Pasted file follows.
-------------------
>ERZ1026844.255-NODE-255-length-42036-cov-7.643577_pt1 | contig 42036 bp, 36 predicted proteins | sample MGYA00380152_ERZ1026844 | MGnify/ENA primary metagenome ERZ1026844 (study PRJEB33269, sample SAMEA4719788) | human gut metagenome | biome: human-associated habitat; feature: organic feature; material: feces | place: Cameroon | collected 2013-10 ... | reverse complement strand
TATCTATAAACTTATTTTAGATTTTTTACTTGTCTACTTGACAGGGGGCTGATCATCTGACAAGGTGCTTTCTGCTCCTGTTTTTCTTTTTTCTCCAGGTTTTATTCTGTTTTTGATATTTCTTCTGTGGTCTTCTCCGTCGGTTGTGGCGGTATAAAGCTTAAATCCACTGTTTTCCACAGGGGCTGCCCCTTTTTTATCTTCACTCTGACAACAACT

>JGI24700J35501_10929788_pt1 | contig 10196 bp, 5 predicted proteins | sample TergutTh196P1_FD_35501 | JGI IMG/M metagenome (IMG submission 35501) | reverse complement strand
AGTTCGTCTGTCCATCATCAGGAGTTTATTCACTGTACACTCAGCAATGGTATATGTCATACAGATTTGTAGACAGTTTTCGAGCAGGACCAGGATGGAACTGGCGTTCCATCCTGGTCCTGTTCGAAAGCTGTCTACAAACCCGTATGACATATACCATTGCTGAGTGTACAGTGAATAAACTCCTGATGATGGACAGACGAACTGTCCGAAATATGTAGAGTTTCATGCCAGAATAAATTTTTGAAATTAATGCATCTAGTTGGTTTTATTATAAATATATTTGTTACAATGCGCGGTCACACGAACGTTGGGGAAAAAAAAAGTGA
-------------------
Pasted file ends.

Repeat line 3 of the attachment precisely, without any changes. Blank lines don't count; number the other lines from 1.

>JGI24700J35501_10929788_pt1 | contig 10196 bp, 5 predicted proteins | sample TergutTh196P1_FD_35501 | JGI IMG/M metagenome (IMG submission 35501) | reverse complement strand